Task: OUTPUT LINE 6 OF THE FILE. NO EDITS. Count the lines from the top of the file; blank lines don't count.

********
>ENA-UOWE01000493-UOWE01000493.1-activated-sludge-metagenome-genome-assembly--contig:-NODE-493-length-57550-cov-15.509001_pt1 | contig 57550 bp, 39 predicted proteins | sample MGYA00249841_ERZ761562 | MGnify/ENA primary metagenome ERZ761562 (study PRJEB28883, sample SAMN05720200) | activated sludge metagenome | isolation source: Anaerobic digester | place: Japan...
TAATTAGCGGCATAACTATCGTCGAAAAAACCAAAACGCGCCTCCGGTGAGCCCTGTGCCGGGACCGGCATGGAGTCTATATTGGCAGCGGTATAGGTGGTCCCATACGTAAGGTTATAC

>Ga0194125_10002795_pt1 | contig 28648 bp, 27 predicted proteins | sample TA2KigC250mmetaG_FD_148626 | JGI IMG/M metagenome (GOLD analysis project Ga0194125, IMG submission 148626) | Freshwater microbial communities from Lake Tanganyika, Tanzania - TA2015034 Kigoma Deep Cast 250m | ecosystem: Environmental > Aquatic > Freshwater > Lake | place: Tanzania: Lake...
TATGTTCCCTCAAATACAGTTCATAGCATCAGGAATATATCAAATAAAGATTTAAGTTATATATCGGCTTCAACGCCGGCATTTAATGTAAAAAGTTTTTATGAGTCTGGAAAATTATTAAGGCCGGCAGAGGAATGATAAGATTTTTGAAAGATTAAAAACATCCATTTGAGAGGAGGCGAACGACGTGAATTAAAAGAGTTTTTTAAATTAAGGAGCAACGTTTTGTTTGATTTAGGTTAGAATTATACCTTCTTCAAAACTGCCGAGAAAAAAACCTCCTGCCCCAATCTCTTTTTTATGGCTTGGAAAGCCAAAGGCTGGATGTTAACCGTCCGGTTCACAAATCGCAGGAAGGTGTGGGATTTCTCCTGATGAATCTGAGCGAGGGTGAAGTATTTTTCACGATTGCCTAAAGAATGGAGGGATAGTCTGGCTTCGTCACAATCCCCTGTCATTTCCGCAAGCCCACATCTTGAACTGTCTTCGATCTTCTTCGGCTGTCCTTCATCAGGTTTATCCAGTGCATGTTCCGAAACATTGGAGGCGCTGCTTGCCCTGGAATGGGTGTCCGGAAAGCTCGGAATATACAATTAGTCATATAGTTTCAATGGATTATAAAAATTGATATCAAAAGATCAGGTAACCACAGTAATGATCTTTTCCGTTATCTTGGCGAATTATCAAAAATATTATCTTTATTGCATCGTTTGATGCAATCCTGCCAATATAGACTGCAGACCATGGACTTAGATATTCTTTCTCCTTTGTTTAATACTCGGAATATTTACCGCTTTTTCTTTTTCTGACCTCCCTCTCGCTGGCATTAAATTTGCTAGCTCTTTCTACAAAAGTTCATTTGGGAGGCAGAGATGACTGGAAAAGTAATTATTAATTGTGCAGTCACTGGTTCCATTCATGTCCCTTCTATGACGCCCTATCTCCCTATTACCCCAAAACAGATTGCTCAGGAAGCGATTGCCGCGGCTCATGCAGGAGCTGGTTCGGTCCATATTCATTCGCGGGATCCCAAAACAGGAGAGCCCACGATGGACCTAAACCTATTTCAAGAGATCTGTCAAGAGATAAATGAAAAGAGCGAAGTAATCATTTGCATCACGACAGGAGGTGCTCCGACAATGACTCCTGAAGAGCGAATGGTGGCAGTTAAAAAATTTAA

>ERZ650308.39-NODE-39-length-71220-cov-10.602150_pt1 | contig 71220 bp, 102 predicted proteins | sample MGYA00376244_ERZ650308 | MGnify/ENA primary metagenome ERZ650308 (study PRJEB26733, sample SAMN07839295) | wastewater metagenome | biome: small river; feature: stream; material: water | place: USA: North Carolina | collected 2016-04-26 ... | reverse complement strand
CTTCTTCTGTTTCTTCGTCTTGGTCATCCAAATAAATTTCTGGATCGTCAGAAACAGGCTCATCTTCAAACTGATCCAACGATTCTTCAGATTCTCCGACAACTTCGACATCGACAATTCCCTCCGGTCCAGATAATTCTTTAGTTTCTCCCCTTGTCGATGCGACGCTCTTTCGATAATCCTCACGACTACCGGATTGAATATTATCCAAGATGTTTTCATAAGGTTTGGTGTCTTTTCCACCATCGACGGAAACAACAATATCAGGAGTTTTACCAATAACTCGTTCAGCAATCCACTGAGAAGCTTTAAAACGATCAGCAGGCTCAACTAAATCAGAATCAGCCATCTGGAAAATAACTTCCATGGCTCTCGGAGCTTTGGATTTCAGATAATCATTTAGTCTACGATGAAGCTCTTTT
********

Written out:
CTTCTTCTGTTTCTTCGTCTTGGTCATCCAAATAAATTTCTGGATCGTCAGAAACAGGCTCATCTTCAAACTGATCCAACGATTCTTCAGATTCTCCGACAACTTCGACATCGACAATTCCCTCCGGTCCAGATAATTCTTTAGTTTCTCCCCTTGTCGATGCGACGCTCTTTCGATAATCCTCACGACTACCGGATTGAATATTATCCAAGATGTTTTCATAAGGTTTGGTGTCTTTTCCACCATCGACGGAAACAACAATATCAGGAGTTTTACCAATAACTCGTTCAGCAATCCACTGAGAAGCTTTAAAACGATCAGCAGGCTCAACTAAATCAGAATCAGCCATCTGGAAAATAACTTCCATGGCTCTCGGAGCTTTGGATTTCAGATAATCATTTAGTCTACGATGAAGCTCTTTT